February 23, 2019

U.S. to leave 400 troops in Syria - is it enough?

U.S. Army Special Forces soldiers in Syria

In what appears to be a significant - and welcome - policy reversal, the United States now plans to keep about 400 troops in Syria. This is yet another change to the complete withdrawal plan voiced earlier by President Donald Trump, which then became a small residual force of 200, and now has grown to a force of 400.

The American forces will not be operating alone in Syria. The French and British - two allies with troops on the ground in Syria supporting the Syrian Democratic Forces (SDF), the primarily Kurdish force providing the ground component in the fight against the Islamic State in Iraq and Syria (ISIS) - will only remain if there is a U.S. presence. This residual U.S. force addresses that requirement.

Note that I did not include alleged NATO ally Turkey. While the Turks definitely have forces on the ground in Syria, they are not allied with the SDF nor are they helping in the fight against ISIS.

In fact, the Turks are threatening to attack the SDF. They consider the Kurdish People's Protection Units, known by the Kurdish initials YPG, as the Syrian branch of the Turkish Kurdish separatist Kurdish Workers' Party (PKK). The YPG is the main component of the SDF.

So, in essence, we have a NATO ally threatening to attack the most effective ground force taking the fight to ISIS. I have been consistent in labeling the multiple Turkish incursions into northern Syria as unhelpful and unnecessary.

The President is contemplating a larger force of Western allies of between 800 and 1500 troops. The presence of these troops will be to monitor the Kurdish areas to prevent a resurgence of ISIS - there are sleeper cells who have begun reconstituting what was the Islamic "state" as an insurgent group.

It also serves what I believe is a more important purpose: it interposes a NATO/Western force between the SDF - the Kurds if you will - and the Turks. Turkish President Recep Tayyip Erdo─čan has threatened military action against the Kurds to create a "safety zone" inside Syria running virtually the entire length of the Turkish border. The Turks continue to be unhelpful in defeating ISIS, and unhelpful in creating stability in northern Syria.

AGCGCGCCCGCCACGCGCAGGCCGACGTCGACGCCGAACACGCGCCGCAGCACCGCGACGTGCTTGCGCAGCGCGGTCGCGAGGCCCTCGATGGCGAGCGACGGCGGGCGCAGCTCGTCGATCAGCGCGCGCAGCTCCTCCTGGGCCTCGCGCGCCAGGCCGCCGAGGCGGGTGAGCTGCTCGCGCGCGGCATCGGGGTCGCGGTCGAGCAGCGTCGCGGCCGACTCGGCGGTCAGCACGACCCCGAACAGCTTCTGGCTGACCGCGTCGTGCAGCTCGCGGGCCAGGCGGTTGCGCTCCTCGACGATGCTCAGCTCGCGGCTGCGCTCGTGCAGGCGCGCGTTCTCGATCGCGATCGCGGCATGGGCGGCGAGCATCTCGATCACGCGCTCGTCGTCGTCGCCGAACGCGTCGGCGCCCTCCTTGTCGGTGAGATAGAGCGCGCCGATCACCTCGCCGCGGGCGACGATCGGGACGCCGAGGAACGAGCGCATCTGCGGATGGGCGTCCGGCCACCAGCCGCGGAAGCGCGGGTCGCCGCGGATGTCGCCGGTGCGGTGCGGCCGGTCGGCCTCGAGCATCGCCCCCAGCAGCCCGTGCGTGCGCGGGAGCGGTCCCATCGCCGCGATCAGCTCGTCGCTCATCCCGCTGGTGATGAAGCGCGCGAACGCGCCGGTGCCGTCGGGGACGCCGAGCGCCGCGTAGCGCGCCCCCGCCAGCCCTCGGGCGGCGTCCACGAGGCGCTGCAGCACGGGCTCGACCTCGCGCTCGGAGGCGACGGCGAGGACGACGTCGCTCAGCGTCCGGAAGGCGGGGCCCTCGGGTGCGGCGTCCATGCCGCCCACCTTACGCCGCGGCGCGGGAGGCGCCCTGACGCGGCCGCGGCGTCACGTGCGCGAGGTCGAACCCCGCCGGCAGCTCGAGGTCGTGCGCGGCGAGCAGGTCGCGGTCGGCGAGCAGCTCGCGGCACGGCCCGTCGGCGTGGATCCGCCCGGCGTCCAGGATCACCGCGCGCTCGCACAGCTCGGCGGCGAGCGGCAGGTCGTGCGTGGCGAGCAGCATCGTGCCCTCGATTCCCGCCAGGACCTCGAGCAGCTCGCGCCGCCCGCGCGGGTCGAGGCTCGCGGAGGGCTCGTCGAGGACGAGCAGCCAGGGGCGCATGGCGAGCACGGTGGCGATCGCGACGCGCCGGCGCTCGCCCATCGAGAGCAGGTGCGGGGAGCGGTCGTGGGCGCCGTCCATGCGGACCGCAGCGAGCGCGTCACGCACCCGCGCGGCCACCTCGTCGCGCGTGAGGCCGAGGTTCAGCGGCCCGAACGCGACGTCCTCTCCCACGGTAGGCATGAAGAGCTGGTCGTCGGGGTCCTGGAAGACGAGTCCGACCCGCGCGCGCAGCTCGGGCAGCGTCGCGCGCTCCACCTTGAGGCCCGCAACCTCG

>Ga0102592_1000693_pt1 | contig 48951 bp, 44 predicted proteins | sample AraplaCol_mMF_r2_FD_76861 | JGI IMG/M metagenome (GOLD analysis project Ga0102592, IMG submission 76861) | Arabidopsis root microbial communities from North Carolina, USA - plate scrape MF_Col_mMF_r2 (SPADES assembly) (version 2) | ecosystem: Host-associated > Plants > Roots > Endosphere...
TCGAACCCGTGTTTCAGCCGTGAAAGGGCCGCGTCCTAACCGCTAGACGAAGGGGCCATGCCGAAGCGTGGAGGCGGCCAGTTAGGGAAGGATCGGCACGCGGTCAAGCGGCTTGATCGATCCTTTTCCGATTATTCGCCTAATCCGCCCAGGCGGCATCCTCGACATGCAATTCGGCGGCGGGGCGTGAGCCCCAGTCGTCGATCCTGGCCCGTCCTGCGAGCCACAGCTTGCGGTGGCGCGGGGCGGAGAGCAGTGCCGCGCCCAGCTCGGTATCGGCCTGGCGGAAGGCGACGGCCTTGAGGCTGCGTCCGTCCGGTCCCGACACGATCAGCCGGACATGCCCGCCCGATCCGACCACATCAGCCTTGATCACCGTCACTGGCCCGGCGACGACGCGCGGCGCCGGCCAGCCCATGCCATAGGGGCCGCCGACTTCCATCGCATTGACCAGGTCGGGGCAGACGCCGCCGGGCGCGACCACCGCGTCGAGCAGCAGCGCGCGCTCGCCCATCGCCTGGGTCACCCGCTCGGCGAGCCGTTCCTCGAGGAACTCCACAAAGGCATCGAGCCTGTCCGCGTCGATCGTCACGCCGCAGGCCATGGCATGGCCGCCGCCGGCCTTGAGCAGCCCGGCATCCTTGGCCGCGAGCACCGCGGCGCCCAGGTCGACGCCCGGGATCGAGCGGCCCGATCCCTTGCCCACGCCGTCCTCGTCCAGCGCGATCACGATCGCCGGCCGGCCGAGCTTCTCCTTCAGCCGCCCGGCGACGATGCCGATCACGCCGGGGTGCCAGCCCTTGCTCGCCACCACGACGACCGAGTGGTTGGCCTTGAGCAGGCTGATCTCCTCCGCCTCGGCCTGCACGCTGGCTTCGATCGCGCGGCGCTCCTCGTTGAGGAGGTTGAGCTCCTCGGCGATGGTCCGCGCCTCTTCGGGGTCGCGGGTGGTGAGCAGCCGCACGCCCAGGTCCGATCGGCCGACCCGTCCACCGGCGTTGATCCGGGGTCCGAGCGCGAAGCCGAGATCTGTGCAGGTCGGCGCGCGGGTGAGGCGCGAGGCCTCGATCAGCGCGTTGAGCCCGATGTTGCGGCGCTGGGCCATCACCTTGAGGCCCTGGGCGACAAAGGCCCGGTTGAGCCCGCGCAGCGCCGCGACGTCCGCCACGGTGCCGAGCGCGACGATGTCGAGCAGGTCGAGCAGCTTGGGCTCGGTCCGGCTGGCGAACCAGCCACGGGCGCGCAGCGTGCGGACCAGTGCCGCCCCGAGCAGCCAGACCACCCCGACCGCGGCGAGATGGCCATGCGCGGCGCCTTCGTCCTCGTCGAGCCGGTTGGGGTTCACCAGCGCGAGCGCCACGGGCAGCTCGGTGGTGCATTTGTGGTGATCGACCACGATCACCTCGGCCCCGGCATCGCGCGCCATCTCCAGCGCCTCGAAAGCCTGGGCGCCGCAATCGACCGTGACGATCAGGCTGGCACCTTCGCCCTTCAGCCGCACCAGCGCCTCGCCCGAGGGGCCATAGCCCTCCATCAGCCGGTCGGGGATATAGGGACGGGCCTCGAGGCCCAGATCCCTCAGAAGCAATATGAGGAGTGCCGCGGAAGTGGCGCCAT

It also maintains a NATO/Western presence to protect the SDF/Kurds from the Syrian regime of Bashar al-Asad. The regime wants to reassert Syrian control over the newly liberated areas of northern Syria. At one point, the SDF had hoped that the Syrian government might agree to some form of Kurdish autonomy similar to the Kurdistan Regional Government in Iraq. The Syrian leader, backed by his Russian masters, has rejected any such notion.

With all that said, can the presence of only 400 American troops, as part of a potential allied force of 1500, be enough to prevent a resurgence of ISIS, a reassertion of Syrian rule, and a foolhardy Turkish military operation against the YPG?

The short answer is yes. The longer answer is a bit more complicated.

The key factor to success in achieving the three objectives I posited above is continued U.S. access to Iraq, specifically to 'Ayn al-Asad air base in western al-Anbar. None of this works without access to Syria via Iraq. Jordan cannot fill the bill, and Turkey won't.

The second factor is the force structure of the 400 troops. Half of the American forces will be deployed to the al-Tanf area to maintain a presence in the Syria-Iraq-Jordan tri-border. One of the missions of this deployment is to remain a blocking force to prevent Iranian-backed Shi'a militias from completing a land bridge from Tehran, Iran to Beirut, Lebanon via Iraq and Syria. Personally, I think this "threat" is a bit overplayed - the Iranians have been supplying Hizballah via a Tehran-Damascus air bridge for well over three decades.

The other half of the American troops will remain in northeast Syria to continue to work with the SDF and other allies, hopefully British and French troops. Although the numbers will be reduced, the ISIS threat has diminished as the last pocket of the "caliphate" at Baghuz is eliminated. The SDF will have to continue to root out remaining cells as ISIS attempts to reconstitute itself as an insurgency.

The right combination of U.S. special operations forces will be able to provide the support the SDF requires, while keeping the Syrians and Turks at bay. In my opinion, the latter is the key mission.